Macaron mysteries


I have grown to love making macarons and if you’ve read my blogs in the past you will know that my eureka moment was when I did a course with InlovewithMacs. I learned the key stages of the art of macaron making and with practice I believe I have mastered the art of getting a good mac most times. I wouldn’t dare say perfect, nor would I say everytime as they are still super tricky and prone to all sorts of hiccups at many stages, but in this post I will try to share with you the key things to look out for.

Firstly the stages are the same whether you choose to make them using the french meringue method with cold sugar or the italian method with hot sugar syrup. You need a stable meringue to be able to mix it with the almonds and still get a good rise on the final macaron. I now use the italian method as I find it makes for the most stable meringue which withstands mixing better – but it does mean you need to make a sugar syrup and the best way to make sure its at the right temperature is with a sugar thermometer.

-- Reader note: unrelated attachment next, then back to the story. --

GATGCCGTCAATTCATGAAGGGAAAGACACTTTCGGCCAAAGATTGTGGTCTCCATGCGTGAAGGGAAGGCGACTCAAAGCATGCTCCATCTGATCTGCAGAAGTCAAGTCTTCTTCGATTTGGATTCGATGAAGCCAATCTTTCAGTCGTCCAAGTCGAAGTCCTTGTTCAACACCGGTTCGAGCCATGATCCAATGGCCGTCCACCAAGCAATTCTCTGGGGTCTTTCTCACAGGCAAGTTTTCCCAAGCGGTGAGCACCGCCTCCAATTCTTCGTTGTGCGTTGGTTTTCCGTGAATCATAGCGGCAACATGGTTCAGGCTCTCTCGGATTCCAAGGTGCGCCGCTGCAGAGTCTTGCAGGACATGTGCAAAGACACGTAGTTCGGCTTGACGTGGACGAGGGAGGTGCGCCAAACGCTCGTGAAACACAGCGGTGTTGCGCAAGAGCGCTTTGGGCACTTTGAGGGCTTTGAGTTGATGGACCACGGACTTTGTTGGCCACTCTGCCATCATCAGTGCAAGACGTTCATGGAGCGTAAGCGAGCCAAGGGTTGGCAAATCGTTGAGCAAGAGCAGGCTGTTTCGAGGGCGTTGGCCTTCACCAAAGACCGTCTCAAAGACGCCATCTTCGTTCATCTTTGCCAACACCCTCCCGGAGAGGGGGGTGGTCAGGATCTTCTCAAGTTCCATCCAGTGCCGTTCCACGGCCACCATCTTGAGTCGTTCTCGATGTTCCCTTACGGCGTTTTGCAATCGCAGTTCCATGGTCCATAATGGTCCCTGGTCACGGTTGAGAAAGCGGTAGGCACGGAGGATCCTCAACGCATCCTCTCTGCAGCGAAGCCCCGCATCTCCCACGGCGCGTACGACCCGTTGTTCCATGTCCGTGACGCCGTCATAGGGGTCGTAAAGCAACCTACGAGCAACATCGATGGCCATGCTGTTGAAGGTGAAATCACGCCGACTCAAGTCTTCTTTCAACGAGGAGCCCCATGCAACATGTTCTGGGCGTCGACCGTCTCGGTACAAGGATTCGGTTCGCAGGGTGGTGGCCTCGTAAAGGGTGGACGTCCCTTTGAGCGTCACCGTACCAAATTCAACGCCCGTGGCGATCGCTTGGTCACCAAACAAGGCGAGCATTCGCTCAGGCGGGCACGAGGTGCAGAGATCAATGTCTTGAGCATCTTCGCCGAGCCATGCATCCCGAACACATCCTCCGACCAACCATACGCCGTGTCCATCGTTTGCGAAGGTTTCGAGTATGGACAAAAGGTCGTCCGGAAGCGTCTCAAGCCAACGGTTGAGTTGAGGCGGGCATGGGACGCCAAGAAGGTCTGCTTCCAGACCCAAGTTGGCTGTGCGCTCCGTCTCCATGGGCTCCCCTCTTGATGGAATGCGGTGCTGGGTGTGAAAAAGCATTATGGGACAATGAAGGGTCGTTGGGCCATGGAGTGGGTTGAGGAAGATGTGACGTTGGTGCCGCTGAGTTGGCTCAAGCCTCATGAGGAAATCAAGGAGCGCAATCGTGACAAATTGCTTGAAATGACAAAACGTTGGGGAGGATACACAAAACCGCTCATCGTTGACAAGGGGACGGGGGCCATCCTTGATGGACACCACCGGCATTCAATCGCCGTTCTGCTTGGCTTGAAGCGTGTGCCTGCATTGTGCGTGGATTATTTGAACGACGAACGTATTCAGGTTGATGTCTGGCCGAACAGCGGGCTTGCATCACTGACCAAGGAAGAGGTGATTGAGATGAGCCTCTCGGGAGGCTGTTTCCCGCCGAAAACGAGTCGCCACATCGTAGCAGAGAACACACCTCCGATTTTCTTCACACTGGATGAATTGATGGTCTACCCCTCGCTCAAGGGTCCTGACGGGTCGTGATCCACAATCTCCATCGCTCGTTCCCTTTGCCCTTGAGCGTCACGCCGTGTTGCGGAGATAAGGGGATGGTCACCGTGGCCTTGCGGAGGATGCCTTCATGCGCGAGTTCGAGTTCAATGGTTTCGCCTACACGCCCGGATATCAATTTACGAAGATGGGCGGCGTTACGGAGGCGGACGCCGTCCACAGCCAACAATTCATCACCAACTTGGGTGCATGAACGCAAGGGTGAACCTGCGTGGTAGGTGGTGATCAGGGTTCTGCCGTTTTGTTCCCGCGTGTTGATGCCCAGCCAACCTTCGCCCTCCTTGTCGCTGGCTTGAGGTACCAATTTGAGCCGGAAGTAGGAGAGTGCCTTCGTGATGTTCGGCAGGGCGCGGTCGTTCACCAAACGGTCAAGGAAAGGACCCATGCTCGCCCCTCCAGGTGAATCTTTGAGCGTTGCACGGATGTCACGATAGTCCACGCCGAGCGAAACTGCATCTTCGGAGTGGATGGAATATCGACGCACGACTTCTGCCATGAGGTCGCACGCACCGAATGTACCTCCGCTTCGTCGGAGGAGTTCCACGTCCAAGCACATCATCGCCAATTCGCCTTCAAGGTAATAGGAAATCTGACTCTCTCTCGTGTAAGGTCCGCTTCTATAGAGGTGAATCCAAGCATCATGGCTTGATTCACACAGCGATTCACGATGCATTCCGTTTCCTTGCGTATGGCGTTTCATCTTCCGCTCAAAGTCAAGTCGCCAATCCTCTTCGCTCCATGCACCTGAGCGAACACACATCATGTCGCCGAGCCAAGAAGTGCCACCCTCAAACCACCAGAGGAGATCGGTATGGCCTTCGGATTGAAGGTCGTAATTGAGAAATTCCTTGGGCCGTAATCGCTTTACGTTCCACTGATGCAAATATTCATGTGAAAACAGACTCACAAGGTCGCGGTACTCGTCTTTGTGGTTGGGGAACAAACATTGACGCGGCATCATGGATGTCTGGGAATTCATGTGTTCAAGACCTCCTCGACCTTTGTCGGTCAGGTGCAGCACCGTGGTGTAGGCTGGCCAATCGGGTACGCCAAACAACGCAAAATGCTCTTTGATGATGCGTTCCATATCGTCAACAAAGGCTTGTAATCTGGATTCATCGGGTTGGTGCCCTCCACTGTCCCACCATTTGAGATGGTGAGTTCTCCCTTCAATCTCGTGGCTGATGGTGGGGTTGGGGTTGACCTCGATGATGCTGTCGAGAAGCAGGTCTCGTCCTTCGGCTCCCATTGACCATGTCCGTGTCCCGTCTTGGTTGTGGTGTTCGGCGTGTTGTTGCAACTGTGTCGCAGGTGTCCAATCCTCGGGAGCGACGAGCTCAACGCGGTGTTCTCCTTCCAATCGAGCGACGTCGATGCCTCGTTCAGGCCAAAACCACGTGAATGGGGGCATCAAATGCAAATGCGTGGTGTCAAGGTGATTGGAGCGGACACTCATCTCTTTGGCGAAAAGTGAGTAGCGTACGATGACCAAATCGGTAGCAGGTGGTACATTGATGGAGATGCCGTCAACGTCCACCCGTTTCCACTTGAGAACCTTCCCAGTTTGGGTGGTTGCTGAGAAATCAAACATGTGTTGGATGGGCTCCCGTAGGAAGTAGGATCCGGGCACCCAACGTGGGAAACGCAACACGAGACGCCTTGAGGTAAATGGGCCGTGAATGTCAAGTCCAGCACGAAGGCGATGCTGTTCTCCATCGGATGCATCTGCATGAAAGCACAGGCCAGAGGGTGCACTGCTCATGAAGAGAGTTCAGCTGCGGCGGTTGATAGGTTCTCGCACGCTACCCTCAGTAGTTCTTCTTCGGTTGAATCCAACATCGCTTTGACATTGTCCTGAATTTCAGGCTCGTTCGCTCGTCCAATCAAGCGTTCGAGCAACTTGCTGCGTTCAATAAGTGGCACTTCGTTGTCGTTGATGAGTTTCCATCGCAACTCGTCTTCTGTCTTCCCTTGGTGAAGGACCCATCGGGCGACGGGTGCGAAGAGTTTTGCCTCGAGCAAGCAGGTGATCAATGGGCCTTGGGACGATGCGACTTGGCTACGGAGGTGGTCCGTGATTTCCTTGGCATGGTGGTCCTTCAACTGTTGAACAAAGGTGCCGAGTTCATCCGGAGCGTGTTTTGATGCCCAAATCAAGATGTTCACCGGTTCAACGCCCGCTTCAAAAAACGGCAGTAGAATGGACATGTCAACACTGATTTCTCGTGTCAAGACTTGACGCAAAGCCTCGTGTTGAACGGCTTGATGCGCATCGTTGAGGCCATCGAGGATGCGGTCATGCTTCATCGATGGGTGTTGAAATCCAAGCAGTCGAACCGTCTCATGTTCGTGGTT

Talking of equipment I don’t use silicon macaron mats, I just use a good quality baking sheets and thin silicon baking sheets, with an A4 template underneath of pre marked 3cm circles, you should be able to fit 20 on one page nicely spaced out. Finally a couple of piping bags fitted with 1cm plain open ended nozzles.

Tip one

Make sure the bowls you use are scrupulously clean. I give the bowl and whisk on my stand mixer a go over with some white wine vinegar to make sure it is completely grease free.

Tip two